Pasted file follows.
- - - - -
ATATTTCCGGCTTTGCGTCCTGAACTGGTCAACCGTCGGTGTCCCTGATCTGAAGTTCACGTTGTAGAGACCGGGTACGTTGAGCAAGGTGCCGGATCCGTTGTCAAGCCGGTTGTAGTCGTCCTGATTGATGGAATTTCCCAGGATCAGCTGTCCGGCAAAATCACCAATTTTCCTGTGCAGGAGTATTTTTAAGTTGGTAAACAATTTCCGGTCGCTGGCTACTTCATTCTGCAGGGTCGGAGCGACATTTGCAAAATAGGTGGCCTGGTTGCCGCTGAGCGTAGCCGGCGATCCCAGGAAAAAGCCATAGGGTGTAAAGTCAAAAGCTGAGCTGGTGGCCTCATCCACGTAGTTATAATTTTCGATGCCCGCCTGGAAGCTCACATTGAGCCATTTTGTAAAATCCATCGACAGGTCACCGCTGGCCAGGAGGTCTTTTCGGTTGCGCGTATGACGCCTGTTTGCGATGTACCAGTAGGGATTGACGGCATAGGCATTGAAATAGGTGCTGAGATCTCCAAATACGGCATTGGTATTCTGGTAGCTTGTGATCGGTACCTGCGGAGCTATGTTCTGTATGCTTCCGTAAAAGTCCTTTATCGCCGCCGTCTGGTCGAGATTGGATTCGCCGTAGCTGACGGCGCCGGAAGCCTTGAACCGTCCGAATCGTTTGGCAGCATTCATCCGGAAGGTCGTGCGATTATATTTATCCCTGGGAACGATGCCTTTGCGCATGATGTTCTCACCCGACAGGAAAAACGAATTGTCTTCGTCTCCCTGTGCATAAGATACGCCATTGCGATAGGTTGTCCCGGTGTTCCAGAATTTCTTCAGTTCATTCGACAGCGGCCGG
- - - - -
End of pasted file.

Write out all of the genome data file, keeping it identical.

ATATTTCCGGCTTTGCGTCCTGAACTGGTCAACCGTCGGTGTCCCTGATCTGAAGTTCACGTTGTAGAGACCGGGTACGTTGAGCAAGGTGCCGGATCCGTTGTCAAGCCGGTTGTAGTCGTCCTGATTGATGGAATTTCCCAGGATCAGCTGTCCGGCAAAATCACCAATTTTCCTGTGCAGGAGTATTTTTAAGTTGGTAAACAATTTCCGGTCGCTGGCTACTTCATTCTGCAGGGTCGGAGCGACATTTGCAAAATAGGTGGCCTGGTTGCCGCTGAGCGTAGCCGGCGATCCCAGGAAAAAGCCATAGGGTGTAAAGTCAAAAGCTGAGCTGGTGGCCTCATCCACGTAGTTATAATTTTCGATGCCCGCCTGGAAGCTCACATTGAGCCATTTTGTAAAATCCATCGACAGGTCACCGCTGGCCAGGAGGTCTTTTCGGTTGCGCGTATGACGCCTGTTTGCGATGTACCAGTAGGGATTGACGGCATAGGCATTGAAATAGGTGCTGAGATCTCCAAATACGGCATTGGTATTCTGGTAGCTTGTGATCGGTACCTGCGGAGCTATGTTCTGTATGCTTCCGTAAAAGTCCTTTATCGCCGCCGTCTGGTCGAGATTGGATTCGCCGTAGCTGACGGCGCCGGAAGCCTTGAACCGTCCGAATCGTTTGGCAGCATTCATCCGGAAGGTCGTGCGATTATATTTATCCCTGGGAACGATGCCTTTGCGCATGATGTTCTCACCCGACAGGAAAAACGAATTGTCTTCGTCTCCCTGTGCATAAGATACGCCATTGCGATAGGTTGTCCCGGTGTTCCAGAATTTCTTCAGTTCATTCGACAGCGGCCGG